ASHLAND — Matt Witt slogged up the icy, snowy trail to the top of Pilot Rock rock with camera in hand that ultra-cold February day in 2017, hoping to chronicle the beauty of the basalt outcropping as part of his Artist in Residency stint within the Cascade Siskiyou National Momument.
Not ideal hiking conditions, but Witt didn’t care.
“From a photographer’s point of view, it makes it beautiful.” Witt says.
And the beautiful image he captured that day not only encapsulated the monument’s first year of artists in residency, it rose up as his signature piece of art among similar artists at other national monuments managed by the federal Bureau of Land Management across the United States.
The BLM chose Witt’s image for its national poster promoting the AIR program in 2017, and now the BLM is looking for three new artists with the chance to walk in Witt’s footsteps but within their own chosen media.
The BLM is seeking applicants for three artists in residence, as well as two alternates, to each spend two weeks chronicling the monument’s beauty in its 20th anniversary year.
All artists are encouraged to apply for the slots, and no particular medium, is given preference, says Chamise Kramer, who is overseeing the program.
“It’s open to anyone from painters to sculptors to photographers,” Kramer says.
After their residency, the artists will share their vision of the monument’s flora, fauna and other facets through a public display of their art, Kramer says. Also, the artists will each donate a singular digital image of their completed work to help promote the residency program and the monument at large.
“Being able to use artwork to support something like the monument is definitely a success,” Kramer says.
The BLM expects to pick three artists who work in a variety of media, with each one securing a two-week window in the monument in June, July or August.
There is no preference to local artists, Kramer says. However, locals have made up the lion’s share of those in the first three years.
That includes Jeanine Moy of Ashland, a conservation activist and watercolor dabbler who melded the two into a monument residence in 2018.
Like many of the residency artists, Moy also focused on Pilot Rock near the Oregon-California border, but she captured its summer essence in watercolors.
“Of course the monument is a place that’s very near and dear to me,” Moy says. “The opportunity to get outside and commune with nature was incredible.”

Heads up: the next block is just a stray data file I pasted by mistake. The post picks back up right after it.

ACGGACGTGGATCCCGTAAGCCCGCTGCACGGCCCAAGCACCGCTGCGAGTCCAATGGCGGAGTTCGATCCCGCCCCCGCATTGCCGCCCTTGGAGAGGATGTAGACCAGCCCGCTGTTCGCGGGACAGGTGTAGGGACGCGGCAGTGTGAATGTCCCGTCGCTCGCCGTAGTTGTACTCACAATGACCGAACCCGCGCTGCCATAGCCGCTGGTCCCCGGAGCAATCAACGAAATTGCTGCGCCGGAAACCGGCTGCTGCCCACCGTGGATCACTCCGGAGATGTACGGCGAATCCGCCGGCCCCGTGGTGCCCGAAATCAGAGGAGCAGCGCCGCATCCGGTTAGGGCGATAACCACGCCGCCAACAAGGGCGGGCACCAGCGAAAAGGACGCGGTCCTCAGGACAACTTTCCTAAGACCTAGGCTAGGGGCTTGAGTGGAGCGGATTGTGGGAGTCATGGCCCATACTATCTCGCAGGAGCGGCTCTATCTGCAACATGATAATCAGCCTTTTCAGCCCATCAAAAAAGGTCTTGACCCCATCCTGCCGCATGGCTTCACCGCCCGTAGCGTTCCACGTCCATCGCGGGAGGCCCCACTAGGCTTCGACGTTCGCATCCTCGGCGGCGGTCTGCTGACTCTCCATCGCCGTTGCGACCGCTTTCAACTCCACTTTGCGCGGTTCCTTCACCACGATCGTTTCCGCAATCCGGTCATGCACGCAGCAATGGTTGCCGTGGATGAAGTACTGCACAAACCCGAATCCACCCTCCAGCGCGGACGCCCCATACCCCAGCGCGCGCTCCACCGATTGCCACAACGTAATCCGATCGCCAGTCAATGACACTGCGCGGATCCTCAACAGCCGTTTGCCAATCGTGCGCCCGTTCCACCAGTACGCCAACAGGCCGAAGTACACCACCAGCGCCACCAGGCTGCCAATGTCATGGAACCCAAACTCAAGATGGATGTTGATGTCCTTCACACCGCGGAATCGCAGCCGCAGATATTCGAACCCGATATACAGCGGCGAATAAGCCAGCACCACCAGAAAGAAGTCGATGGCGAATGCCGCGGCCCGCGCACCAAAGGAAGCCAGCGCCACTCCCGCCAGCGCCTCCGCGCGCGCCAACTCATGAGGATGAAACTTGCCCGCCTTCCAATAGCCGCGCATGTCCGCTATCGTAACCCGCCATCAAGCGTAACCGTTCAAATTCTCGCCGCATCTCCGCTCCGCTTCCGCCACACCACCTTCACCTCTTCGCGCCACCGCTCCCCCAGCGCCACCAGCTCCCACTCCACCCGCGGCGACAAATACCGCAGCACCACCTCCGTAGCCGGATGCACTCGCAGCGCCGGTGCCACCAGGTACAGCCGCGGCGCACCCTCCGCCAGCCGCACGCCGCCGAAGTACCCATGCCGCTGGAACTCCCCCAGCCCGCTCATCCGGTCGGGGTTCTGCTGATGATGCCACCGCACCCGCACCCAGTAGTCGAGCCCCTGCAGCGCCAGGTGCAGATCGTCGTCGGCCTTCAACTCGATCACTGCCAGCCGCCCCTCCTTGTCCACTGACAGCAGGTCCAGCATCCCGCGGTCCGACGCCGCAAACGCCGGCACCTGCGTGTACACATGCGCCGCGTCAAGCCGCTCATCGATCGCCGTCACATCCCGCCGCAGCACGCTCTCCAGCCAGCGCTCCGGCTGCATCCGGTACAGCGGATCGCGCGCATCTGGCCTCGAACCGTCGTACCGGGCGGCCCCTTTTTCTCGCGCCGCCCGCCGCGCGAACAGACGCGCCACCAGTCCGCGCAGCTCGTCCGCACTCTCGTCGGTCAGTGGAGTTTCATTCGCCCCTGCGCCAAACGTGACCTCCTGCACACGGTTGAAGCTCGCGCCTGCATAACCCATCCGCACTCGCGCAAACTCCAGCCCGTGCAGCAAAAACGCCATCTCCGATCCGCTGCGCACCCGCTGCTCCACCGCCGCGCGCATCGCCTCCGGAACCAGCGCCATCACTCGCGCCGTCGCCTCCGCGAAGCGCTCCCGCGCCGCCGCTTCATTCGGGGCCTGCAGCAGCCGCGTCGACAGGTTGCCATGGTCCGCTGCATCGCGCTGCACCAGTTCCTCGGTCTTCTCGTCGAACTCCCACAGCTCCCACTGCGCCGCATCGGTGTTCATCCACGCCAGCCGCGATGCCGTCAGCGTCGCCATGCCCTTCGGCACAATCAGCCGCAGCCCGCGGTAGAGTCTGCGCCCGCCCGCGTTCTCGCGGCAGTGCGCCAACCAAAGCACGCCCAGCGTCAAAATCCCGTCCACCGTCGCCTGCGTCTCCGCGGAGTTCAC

Moy has since worked the genre into her new passion running a nonprofit education program incorporated around the Vesper Meadow restoration and education program she runs, with a planned “paint-out” at the meadow this year.
Each year, the BLM chooses artists to use their particular medium to capture the “spectacular biological diversity” here as stated by President Bill Clinton when he created the initial monument east of Ashland in 2000.
There is no pay, except the chance to experiences sunrises and sunsets in the public lands spanning portions of the Cascades and Siskiyou mountains in Southern Oregon and a sliver of Northern California.
The original 66,000-acre Cascade-Siskiyou National Monument was designated by Clinton, and a 2015 scientific study recommended a larger expansion than President Barack Obama signed in 2016 to ensure that biodiversity is protected, especially when considering the threats of climate change.
The monument’s 113,013 acres are within a footprint that covers about 137,500 acres. Private lands, including more than 2,000 acres of Murphy timberland, inside that footprint remain private and are not subject to monument rules, which ban commercial timber harvest but would allow well-vetted noncommercial cutting.
Various court cases in recent years challenging the addition of federal O&C Act lands within the monument have yielded conflicting opinions and the issue remains unsolved in federal courts.
Reach Mail Tribune reporter Mark Freeman at 541-776-4470 or firstname.lastname@example.org. Follow him on Twitter at www.twitter.com/MTwriterFreeman.